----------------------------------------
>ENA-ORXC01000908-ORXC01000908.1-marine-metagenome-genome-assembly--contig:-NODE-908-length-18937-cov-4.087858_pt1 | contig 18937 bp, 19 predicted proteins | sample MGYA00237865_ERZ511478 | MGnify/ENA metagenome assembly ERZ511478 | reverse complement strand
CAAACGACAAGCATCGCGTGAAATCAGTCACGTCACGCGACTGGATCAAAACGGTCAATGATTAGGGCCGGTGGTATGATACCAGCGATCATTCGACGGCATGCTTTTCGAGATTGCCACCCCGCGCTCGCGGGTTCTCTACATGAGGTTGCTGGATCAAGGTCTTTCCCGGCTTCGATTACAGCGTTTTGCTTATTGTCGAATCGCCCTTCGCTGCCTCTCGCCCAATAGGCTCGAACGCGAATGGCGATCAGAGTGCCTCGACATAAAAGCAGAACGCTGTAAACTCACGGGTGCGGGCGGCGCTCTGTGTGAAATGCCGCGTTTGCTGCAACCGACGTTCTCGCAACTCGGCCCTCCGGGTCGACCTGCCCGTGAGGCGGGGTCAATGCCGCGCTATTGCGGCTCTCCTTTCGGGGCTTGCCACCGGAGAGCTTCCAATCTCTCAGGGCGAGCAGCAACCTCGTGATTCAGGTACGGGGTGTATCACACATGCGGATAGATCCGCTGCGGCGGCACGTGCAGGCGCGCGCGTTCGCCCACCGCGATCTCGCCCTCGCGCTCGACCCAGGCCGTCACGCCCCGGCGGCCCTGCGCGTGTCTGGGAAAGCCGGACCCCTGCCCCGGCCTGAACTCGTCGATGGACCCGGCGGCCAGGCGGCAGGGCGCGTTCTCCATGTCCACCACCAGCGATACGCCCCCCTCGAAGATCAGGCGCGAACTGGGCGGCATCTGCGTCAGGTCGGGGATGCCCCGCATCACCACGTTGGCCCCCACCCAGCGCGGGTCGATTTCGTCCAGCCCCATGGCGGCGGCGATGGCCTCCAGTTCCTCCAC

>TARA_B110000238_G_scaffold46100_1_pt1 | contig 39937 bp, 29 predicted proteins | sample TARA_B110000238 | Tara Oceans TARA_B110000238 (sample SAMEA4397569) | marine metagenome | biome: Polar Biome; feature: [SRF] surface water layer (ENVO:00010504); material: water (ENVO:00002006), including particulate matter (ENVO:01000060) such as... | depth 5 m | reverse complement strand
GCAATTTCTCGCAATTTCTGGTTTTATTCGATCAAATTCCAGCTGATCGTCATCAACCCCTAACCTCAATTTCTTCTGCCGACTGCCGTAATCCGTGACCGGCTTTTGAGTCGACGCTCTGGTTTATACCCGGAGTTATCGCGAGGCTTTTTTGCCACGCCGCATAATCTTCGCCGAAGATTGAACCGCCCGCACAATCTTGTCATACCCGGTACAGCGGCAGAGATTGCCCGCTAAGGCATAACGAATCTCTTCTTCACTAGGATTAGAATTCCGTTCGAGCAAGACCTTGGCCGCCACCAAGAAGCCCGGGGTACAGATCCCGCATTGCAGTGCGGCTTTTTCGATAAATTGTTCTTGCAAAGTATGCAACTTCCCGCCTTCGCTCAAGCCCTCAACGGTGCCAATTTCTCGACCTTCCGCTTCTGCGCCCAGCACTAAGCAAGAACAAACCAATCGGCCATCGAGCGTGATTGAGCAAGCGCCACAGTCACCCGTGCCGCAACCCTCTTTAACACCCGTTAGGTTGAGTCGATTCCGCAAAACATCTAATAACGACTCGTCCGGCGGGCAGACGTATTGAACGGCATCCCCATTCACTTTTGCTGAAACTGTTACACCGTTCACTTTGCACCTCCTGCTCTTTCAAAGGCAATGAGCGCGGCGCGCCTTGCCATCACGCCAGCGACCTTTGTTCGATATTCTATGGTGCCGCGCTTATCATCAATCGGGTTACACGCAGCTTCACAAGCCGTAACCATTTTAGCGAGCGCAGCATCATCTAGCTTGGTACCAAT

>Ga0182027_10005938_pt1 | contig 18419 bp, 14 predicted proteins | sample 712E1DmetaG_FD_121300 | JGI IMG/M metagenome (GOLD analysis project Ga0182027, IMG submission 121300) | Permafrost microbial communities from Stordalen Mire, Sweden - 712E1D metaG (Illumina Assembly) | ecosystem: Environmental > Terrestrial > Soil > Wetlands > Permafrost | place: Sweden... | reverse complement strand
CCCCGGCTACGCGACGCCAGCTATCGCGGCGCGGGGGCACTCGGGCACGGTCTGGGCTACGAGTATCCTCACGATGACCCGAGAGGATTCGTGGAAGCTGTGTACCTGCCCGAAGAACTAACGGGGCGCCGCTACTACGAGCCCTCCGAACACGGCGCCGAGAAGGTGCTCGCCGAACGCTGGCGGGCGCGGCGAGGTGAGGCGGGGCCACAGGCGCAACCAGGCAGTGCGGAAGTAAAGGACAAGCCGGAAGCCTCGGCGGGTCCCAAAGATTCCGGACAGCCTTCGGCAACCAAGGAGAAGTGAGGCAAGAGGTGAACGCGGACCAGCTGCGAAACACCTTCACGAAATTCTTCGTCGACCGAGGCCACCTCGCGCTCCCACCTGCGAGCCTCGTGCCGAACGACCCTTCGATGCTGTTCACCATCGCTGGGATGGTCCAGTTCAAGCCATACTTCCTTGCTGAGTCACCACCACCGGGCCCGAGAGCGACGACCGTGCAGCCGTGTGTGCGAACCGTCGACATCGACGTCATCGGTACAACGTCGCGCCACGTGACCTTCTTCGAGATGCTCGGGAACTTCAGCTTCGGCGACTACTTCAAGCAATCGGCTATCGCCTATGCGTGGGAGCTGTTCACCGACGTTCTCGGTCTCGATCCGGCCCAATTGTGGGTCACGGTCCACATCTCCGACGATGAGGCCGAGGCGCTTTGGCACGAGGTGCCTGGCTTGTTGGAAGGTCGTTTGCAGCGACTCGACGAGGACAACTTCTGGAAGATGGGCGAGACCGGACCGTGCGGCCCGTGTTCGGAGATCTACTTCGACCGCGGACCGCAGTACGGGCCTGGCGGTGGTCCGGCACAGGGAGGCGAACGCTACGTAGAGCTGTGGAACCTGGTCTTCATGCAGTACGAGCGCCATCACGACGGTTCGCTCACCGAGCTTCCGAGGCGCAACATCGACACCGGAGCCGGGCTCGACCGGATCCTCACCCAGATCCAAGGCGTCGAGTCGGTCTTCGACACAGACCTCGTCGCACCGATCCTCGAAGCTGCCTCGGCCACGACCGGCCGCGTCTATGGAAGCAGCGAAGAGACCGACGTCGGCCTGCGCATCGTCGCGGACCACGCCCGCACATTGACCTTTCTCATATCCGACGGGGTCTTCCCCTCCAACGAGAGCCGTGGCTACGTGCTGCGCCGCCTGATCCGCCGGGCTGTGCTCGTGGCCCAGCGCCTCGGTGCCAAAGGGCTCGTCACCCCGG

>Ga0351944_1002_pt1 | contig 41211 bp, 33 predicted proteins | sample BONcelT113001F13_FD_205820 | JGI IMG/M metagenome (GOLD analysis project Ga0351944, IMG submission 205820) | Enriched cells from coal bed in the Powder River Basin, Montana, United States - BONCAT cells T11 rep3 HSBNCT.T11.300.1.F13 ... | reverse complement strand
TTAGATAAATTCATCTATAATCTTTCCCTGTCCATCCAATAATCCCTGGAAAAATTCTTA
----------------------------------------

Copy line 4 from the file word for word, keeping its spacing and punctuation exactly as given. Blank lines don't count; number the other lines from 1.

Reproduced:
GCAATTTCTCGCAATTTCTGGTTTTATTCGATCAAATTCCAGCTGATCGTCATCAACCCCTAACCTCAATTTCTTCTGCCGACTGCCGTAATCCGTGACCGGCTTTTGAGTCGACGCTCTGGTTTATACCCGGAGTTATCGCGAGGCTTTTTTGCCACGCCGCATAATCTTCGCCGAAGATTGAACCGCCCGCACAATCTTGTCATACCCGGTACAGCGGCAGAGATTGCCCGCTAAGGCATAACGAATCTCTTCTTCACTAGGATTAGAATTCCGTTCGAGCAAGACCTTGGCCGCCACCAAGAAGCCCGGGGTACAGATCCCGCATTGCAGTGCGGCTTTTTCGATAAATTGTTCTTGCAAAGTATGCAACTTCCCGCCTTCGCTCAAGCCCTCAACGGTGCCAATTTCTCGACCTTCCGCTTCTGCGCCCAGCACTAAGCAAGAACAAACCAATCGGCCATCGAGCGTGATTGAGCAAGCGCCACAGTCACCCGTGCCGCAACCCTCTTTAACACCCGTTAGGTTGAGTCGATTCCGCAAAACATCTAATAACGACTCGTCCGGCGGGCAGACGTATTGAACGGCATCCCCATTCACTTTTGCTGAAACTGTTACACCGTTCACTTTGCACCTCCTGCTCTTTCAAAGGCAATGAGCGCGGCGCGCCTTGCCATCACGCCAGCGACCTTTGTTCGATATTCTATGGTGCCGCGCTTATCATCAATCGGGTTACACGCAGCTTCACAAGCCGTAACCATTTTAGCGAGCGCAGCATCATCTAGCTTGGTACCAAT